ATMs Are still Running Out Of Date Windows XP: Almost all ATMs in the world are running the Windows XP operating system, Microsoft introduced 13 years ago and very out of date, and any technology enthusiast will tell you.
On April 8 , Microsoft will officially end technical support for the aging operating system , which was replaced in 2007 by Windows Vista, Windows 7 in 2009, Windows 8 Windows in 2012 and 8.1 in 2013.
“A lot of ATMs will have either improved their components or be completely ruled out and sold in the secondary market or just junk,” said Suzanne Cluckey, the editor of ATM Marketplace, a news site serving industry.
If the ATM is not updated, it will continue to function, experts said. Withdrawals, deposits and other transactions will work as they did before.
However, the machines will be more vulnerable to cyber Rober wielding malware and other attacks as time passes.
Some of these aging machines will be upgraded to Windows 7, the operating system-created by Microsoft 4 years ago, instead of the much newer versions on the computers of today.
But few ATMs are even capable of that , said Aravinda Korala, CEO of software provider KAL ATM. “The ATM world is not really ready and that’s not unusual,” he told Bloomberg. “ATMs are moving more slowly than the PC.” According to Korala, only 15 percent of ATMs in the United States will be ported to Windows 7 by the April 8 deadline.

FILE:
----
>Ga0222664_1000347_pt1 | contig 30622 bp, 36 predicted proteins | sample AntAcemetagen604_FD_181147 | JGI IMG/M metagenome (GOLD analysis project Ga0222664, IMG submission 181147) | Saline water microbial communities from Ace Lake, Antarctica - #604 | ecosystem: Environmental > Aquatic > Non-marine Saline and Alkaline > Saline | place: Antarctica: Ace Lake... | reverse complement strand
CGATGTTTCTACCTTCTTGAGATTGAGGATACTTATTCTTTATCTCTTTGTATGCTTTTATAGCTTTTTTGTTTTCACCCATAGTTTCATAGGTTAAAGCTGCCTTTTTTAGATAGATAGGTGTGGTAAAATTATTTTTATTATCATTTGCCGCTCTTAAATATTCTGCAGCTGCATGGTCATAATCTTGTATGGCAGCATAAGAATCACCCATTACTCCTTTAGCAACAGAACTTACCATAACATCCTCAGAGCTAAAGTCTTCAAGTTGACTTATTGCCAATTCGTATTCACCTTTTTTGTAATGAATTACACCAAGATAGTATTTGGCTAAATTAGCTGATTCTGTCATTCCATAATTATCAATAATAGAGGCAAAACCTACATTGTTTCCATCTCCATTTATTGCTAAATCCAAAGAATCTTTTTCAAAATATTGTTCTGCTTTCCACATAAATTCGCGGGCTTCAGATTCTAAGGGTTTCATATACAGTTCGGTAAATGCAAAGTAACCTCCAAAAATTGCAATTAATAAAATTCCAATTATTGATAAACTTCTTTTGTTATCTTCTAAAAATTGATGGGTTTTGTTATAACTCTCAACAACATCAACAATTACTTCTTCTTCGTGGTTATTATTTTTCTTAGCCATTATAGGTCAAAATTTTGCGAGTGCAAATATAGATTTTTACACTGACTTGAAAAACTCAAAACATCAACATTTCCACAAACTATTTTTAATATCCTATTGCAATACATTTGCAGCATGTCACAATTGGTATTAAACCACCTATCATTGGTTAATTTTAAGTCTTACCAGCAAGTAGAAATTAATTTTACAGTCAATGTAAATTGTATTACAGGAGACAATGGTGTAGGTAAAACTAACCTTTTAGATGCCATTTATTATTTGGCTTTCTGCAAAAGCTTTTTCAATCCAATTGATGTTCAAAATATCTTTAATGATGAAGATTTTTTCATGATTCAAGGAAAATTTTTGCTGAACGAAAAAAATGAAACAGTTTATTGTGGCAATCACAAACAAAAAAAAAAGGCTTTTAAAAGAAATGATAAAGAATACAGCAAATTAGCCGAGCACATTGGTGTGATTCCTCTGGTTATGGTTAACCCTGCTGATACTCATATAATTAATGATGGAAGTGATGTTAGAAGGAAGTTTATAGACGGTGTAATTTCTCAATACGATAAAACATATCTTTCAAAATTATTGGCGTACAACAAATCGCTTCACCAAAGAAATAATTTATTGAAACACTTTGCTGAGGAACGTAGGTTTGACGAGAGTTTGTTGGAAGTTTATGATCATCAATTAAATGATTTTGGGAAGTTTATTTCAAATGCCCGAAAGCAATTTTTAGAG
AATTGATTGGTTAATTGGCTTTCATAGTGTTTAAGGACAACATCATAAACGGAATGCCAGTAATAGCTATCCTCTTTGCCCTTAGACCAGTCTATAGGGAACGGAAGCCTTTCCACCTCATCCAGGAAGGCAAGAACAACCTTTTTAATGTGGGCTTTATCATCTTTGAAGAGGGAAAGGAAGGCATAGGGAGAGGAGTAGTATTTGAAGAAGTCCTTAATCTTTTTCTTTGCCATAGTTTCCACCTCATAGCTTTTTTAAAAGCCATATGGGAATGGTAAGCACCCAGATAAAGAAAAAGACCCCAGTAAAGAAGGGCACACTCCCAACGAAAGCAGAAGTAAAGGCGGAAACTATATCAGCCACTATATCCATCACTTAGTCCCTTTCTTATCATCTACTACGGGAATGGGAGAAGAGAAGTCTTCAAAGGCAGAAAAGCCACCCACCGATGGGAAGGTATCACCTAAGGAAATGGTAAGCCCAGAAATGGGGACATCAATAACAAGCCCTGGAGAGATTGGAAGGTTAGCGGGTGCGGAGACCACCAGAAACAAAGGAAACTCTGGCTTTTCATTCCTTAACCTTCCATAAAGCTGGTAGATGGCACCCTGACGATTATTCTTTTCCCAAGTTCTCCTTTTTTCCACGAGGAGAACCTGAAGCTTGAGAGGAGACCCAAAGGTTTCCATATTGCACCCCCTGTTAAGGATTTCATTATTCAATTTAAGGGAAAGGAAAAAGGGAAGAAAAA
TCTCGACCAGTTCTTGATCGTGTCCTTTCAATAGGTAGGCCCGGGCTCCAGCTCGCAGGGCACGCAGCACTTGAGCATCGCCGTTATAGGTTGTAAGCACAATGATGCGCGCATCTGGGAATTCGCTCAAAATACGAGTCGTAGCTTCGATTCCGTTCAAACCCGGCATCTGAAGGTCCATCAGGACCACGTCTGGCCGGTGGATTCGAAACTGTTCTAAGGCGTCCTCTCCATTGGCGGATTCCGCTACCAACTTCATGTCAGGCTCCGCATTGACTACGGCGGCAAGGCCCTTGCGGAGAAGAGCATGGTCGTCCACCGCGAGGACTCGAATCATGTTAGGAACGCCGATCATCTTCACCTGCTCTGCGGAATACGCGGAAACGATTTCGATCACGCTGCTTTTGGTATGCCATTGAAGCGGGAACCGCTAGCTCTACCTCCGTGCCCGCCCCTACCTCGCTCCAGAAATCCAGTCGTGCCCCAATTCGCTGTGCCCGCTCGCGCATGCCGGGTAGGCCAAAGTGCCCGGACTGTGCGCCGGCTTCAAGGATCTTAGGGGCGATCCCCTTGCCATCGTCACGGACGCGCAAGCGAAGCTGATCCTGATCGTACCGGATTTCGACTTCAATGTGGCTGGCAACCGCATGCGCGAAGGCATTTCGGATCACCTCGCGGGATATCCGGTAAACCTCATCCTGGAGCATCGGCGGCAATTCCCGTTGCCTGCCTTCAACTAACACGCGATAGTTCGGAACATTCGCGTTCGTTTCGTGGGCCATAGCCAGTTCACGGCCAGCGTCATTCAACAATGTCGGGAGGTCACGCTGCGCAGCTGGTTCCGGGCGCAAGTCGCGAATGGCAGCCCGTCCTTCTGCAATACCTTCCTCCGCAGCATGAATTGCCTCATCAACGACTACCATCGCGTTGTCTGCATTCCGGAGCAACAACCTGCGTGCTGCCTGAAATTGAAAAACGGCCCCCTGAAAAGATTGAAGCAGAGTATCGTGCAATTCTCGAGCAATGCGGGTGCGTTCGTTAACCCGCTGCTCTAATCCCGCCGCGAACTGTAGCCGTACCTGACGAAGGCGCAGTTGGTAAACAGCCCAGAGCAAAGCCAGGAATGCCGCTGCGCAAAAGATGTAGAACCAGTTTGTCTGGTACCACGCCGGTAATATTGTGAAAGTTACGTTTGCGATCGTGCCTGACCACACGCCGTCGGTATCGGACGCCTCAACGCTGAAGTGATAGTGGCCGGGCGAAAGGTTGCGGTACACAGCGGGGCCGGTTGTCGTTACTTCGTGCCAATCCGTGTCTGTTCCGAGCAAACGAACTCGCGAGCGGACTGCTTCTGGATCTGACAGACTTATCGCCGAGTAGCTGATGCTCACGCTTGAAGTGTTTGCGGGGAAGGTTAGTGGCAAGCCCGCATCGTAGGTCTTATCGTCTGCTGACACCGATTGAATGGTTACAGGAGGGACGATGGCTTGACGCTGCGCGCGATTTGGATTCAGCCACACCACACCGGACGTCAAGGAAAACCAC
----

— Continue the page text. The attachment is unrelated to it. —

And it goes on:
Some banks said they were working on upgrades or buying 1 year extensions. Updates to ATM can cost thousands if new parts are required.
But here’s the problem: Microsoft ended mainstream support for Windows 7 on January 13, 2015 however and extended support runs 5 years only.
In other words, the ATM industry is struggling to put the software can be a few miles down the road and this issue just occur again.
And that’s something you can count on. Now really is the time to upgrade from Windows XP if you have not already. Although Microsoft extended support for its security products Windows XP until July 2015, the company has warned that “the effectiveness of anti malware solutions on out of support operating systems is limited.”
There is some good news and bad news about this. On the plus side , Bloomberg Businessweek says the most advanced fleets of ATMs should be able to upgrade their equipment to a new version of Windows through its network.
Older ATMs, however, still have to have a new version of Windows installed, one by one, which means that technicians will be making many trips to various convenience stores this spring to ensure that updates are as provisions.
“My bank operates an ATM that looks like it should be 20 years old, and there’s no way that can support Windows 7,” Suzanne Cluckey, publisher of the trade publication ATM market, says Bloomberg Businessweek . “A lot of ATMs will need to either have their current or be discarded altogether and sold in aftermarket components or just junk.”